Giants in Ancient Warfare






Giants in Ancient Warfare

By Adrienne Mayor

MHQ: Quarterly Journal of Military History, Vol.2:2 (Winter 1999)

Introduction: Out of the ranks of the Philistines strode the champion warrior Goliath of Gath, a mountain of a man standing almost ten feet tall. His bronze helmet, chain mail, and greaves weighed 150 pounds. He carried a javelin with a wooden shaft like a beam; the bronze spearhead alone weighed almost twenty pounds. For forty days Goliath spewed insults at the Israelites, defying them to send out their best warrior. No one stepped forward until the young shepherd David vowed to kill the giant of Gath. The Israelites plied a helmet and coat of mail on David and handed him a sword, but the armor was so heavy he could not move. Throwing off the armor, David selected five smooth stones and took up his sling. The skinny boy let fly a stone that struck the giant, and Goliath crashed down dead.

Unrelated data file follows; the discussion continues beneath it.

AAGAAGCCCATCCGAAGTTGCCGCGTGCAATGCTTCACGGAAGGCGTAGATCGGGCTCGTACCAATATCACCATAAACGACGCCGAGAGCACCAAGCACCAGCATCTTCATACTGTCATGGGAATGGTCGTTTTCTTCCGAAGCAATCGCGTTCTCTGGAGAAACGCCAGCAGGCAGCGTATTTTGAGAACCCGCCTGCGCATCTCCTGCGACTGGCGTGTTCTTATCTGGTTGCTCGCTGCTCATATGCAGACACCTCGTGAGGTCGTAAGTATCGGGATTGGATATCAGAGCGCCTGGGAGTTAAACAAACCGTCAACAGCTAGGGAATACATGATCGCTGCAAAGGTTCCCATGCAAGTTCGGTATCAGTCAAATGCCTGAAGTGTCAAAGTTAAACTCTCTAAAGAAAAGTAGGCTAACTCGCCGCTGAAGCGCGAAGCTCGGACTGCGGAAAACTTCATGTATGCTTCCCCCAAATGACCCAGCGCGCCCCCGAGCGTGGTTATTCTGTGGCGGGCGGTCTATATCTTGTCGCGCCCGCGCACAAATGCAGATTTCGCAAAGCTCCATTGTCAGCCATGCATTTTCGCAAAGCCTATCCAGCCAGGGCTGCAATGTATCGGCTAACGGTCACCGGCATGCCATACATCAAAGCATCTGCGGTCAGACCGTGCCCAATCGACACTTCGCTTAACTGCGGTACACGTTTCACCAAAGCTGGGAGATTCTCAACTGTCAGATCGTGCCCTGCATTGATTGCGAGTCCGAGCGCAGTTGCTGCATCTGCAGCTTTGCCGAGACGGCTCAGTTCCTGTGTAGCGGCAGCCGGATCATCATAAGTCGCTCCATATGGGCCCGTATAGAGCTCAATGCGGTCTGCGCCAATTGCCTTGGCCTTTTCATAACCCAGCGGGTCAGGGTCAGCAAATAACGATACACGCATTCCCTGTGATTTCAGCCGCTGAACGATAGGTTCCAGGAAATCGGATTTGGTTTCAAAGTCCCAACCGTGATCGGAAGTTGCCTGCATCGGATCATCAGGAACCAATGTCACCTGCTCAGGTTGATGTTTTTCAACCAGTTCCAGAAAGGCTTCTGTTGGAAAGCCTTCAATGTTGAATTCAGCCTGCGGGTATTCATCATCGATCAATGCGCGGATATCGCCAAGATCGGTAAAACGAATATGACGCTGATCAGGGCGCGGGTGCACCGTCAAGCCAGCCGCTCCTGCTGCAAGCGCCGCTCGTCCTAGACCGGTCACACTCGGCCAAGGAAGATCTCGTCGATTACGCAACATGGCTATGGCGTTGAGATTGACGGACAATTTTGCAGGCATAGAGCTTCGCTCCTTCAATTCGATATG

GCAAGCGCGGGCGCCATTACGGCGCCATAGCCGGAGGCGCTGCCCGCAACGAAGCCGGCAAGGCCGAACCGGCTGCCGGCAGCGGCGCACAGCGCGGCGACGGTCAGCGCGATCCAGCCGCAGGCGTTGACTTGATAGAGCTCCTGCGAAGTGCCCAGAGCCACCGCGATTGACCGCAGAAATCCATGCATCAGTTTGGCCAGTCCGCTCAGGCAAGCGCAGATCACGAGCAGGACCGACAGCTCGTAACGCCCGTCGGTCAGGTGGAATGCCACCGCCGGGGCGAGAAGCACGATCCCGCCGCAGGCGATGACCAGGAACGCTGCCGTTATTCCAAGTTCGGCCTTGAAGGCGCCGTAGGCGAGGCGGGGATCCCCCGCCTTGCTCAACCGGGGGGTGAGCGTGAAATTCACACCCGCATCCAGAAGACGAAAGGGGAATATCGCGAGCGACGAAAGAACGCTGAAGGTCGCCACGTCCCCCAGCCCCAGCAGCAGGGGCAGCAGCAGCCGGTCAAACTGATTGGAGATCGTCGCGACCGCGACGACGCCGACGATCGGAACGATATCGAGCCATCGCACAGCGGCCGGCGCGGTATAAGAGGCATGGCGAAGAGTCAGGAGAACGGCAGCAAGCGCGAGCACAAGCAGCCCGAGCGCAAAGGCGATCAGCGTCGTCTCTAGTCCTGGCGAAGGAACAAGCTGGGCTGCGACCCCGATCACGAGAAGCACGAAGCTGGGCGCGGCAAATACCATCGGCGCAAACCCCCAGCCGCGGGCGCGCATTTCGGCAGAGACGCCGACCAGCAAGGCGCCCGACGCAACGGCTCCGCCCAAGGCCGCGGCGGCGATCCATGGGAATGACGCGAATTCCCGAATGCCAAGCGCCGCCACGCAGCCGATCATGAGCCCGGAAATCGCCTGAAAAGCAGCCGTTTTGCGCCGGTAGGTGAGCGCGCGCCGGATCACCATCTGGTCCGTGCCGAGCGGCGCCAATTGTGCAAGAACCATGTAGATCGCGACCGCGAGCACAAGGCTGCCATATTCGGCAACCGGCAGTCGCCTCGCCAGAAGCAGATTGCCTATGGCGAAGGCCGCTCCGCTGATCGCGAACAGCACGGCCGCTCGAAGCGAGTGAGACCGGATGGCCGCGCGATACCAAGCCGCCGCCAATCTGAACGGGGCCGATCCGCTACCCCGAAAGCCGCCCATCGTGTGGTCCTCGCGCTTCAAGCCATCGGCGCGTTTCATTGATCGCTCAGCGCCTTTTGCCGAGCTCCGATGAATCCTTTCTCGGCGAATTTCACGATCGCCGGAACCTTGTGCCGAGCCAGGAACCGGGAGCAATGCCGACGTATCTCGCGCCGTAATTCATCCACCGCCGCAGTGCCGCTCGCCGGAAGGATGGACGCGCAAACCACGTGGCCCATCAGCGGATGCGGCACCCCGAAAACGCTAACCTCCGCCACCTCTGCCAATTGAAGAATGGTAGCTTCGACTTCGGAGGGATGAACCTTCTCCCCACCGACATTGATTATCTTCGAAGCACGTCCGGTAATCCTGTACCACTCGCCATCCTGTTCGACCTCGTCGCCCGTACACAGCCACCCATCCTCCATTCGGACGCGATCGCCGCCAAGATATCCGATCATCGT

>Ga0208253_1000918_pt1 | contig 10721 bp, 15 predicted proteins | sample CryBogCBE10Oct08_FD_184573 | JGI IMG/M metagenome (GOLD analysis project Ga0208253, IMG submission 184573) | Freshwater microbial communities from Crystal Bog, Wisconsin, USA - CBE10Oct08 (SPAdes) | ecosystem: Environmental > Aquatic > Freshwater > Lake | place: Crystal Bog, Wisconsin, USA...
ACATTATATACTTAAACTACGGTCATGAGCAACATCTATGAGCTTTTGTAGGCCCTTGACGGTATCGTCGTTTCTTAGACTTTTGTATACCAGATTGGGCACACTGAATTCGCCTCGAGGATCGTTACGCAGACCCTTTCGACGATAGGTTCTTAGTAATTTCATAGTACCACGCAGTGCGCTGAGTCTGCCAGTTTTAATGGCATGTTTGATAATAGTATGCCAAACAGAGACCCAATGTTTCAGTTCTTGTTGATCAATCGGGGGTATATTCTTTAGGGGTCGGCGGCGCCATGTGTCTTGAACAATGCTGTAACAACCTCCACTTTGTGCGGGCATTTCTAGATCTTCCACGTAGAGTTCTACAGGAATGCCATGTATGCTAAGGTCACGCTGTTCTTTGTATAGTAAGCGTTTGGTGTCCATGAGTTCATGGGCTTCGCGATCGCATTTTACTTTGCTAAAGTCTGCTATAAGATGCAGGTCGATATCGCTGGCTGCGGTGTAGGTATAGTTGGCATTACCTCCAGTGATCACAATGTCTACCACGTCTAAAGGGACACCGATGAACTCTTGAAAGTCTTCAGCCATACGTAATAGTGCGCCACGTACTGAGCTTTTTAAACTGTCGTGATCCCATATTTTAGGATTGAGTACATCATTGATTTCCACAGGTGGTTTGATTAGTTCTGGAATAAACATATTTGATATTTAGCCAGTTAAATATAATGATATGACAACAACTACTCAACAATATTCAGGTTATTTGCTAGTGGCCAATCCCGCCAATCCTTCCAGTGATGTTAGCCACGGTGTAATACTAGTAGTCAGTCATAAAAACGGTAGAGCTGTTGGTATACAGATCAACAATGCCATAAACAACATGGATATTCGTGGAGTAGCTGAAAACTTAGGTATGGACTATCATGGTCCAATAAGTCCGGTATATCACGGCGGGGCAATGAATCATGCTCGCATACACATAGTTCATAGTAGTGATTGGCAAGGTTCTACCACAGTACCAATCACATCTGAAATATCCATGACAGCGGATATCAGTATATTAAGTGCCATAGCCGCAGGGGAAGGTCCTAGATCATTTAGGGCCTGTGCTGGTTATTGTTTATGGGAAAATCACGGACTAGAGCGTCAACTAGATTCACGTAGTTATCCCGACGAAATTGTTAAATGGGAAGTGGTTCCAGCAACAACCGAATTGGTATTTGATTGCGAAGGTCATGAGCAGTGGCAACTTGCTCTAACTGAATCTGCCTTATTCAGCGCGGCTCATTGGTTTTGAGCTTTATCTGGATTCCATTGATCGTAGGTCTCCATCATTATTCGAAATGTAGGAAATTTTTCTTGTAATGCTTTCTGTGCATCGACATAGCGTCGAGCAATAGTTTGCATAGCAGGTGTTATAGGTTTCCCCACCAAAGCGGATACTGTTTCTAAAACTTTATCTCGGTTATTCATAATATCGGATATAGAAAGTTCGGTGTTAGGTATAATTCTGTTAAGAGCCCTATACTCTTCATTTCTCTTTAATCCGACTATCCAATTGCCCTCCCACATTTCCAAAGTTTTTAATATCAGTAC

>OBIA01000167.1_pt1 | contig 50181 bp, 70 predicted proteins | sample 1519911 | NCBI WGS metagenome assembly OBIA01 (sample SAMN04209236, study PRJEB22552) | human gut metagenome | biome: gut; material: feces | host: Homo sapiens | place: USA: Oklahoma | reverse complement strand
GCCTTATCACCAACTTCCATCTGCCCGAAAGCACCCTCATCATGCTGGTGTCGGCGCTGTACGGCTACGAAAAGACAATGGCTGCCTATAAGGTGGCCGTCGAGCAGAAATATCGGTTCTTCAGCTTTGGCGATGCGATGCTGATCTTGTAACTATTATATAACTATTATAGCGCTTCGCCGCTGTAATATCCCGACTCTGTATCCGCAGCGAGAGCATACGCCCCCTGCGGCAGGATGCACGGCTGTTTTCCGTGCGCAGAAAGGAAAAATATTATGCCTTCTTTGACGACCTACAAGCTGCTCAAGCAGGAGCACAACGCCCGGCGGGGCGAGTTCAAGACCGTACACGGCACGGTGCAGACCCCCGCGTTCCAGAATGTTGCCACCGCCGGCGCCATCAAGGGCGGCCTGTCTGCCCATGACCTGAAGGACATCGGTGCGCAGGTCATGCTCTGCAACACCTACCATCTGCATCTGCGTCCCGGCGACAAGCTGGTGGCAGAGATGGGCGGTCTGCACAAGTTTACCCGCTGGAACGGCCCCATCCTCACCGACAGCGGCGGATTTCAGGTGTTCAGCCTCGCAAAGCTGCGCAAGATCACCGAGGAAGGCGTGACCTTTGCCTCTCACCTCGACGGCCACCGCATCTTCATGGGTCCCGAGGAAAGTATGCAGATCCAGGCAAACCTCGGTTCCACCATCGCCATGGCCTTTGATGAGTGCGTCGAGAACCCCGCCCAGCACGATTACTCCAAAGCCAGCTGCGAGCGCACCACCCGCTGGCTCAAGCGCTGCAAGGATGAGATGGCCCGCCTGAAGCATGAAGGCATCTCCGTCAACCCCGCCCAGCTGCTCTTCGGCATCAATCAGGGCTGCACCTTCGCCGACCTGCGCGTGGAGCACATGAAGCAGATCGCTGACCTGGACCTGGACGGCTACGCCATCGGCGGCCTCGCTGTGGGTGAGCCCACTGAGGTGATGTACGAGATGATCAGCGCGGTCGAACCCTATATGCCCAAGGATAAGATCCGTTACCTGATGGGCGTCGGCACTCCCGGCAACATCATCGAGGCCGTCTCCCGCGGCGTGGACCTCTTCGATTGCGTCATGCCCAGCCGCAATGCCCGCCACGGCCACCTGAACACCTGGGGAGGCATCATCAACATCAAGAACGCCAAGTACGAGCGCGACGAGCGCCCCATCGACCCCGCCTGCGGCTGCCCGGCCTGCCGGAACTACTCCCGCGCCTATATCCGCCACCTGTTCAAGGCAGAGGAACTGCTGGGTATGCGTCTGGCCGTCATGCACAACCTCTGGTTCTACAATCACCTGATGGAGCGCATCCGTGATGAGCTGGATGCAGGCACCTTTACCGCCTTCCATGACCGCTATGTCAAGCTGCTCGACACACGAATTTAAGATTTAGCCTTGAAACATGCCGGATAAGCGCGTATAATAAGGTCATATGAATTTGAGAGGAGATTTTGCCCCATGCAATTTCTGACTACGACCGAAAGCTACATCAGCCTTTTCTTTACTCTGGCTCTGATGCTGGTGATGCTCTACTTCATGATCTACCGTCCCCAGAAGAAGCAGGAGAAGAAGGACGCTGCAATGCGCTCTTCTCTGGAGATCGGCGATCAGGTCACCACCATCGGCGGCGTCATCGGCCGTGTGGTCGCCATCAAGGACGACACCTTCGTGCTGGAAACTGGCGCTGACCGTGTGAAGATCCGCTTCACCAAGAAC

David and Goliath…Odysseus and the Cyclops…Jack the Giant-killer. Powerful stories, but aren’t they just symbolic fairy tales illustrating the triumph of the righteous underdog over towering evil? What would happen if average men found themselves pitted against actual giants? Modern military thought generally ranks opposing forces in terms of numbers of combatants or technological superiority. Throughout much of history, however, there has been another important factor: stature differences among combatants.

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